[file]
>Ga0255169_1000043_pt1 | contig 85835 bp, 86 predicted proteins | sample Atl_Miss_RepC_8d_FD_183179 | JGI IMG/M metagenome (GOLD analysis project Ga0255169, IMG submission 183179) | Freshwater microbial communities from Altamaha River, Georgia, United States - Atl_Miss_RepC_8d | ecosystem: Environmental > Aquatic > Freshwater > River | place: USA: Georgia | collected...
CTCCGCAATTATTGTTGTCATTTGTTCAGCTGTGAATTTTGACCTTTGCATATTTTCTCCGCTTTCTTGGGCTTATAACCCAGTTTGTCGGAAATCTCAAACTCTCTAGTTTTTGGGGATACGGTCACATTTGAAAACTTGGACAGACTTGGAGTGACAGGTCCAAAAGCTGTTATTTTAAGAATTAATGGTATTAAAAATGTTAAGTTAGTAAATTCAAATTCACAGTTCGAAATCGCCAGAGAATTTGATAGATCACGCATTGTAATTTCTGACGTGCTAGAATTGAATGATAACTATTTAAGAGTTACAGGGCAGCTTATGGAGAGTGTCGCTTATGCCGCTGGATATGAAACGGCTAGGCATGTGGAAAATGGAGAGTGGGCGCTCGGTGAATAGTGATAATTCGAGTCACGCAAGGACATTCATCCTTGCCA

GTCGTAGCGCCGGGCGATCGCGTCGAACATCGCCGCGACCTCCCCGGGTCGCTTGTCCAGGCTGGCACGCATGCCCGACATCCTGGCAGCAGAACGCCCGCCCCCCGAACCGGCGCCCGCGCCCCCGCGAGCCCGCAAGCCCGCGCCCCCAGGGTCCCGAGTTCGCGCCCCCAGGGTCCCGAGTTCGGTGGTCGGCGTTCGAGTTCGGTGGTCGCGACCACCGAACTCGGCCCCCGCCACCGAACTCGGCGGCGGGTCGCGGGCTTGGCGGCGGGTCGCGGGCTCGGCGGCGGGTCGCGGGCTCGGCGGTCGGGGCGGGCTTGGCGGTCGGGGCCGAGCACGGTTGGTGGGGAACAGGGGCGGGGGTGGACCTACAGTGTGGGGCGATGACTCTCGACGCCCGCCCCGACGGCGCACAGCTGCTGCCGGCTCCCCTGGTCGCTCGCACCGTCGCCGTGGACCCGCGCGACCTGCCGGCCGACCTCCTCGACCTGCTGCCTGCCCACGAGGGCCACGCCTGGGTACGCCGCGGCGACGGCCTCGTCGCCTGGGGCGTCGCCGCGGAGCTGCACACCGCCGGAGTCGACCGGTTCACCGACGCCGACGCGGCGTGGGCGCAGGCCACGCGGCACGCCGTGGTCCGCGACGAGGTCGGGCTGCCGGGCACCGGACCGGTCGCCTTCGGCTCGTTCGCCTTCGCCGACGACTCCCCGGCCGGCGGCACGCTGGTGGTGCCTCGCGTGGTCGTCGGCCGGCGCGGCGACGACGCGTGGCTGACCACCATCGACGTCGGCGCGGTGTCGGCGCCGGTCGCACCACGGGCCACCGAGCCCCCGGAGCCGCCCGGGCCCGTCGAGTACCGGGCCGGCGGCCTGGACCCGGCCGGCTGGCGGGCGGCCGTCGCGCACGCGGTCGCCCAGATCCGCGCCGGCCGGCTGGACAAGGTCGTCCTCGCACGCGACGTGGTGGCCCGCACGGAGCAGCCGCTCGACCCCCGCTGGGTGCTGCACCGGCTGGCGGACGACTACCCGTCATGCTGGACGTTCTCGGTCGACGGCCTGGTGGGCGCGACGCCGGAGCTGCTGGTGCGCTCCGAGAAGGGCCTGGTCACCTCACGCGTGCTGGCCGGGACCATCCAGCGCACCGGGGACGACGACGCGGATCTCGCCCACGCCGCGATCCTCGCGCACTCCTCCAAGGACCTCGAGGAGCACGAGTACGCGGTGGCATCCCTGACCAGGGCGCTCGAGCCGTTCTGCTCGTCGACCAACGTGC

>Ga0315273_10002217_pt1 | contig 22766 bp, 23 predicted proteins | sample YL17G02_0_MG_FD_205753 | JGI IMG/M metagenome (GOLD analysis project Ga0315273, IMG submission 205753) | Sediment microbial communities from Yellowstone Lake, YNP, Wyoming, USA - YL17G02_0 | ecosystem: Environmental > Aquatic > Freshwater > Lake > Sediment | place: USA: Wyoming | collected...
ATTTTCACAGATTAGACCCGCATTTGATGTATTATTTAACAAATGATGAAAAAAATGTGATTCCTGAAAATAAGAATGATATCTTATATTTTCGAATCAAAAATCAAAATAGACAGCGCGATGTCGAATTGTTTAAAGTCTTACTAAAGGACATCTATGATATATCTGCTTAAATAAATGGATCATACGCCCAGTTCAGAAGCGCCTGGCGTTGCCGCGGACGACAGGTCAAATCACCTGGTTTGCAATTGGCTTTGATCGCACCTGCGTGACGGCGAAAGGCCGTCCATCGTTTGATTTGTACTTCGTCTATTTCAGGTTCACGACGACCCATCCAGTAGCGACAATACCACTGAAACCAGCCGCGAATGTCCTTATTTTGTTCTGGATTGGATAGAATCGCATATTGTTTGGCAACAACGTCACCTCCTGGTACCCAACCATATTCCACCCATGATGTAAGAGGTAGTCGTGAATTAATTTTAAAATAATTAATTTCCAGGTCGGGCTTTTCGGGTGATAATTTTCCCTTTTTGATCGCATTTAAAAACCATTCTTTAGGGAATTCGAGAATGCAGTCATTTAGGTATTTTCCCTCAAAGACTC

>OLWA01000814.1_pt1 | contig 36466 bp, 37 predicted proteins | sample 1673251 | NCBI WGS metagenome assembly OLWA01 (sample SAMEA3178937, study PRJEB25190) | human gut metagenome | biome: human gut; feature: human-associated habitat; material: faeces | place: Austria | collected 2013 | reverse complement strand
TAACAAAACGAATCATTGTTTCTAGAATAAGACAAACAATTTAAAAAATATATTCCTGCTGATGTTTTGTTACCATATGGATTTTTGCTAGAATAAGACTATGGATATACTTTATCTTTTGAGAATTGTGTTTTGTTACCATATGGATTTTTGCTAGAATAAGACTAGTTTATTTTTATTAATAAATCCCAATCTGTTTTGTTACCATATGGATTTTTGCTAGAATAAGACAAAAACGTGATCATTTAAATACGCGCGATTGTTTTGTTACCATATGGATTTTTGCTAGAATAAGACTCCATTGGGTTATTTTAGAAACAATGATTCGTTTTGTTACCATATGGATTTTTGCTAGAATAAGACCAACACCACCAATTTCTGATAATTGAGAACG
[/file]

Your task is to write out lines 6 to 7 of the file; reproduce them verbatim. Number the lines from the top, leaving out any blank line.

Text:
>OLWA01000814.1_pt1 | contig 36466 bp, 37 predicted proteins | sample 1673251 | NCBI WGS metagenome assembly OLWA01 (sample SAMEA3178937, study PRJEB25190) | human gut metagenome | biome: human gut; feature: human-associated habitat; material: faeces | place: Austria | collected 2013 | reverse complement strand
TAACAAAACGAATCATTGTTTCTAGAATAAGACAAACAATTTAAAAAATATATTCCTGCTGATGTTTTGTTACCATATGGATTTTTGCTAGAATAAGACTATGGATATACTTTATCTTTTGAGAATTGTGTTTTGTTACCATATGGATTTTTGCTAGAATAAGACTAGTTTATTTTTATTAATAAATCCCAATCTGTTTTGTTACCATATGGATTTTTGCTAGAATAAGACAAAAACGTGATCATTTAAATACGCGCGATTGTTTTGTTACCATATGGATTTTTGCTAGAATAAGACTCCATTGGGTTATTTTAGAAACAATGATTCGTTTTGTTACCATATGGATTTTTGCTAGAATAAGACCAACACCACCAATTTCTGATAATTGAGAACG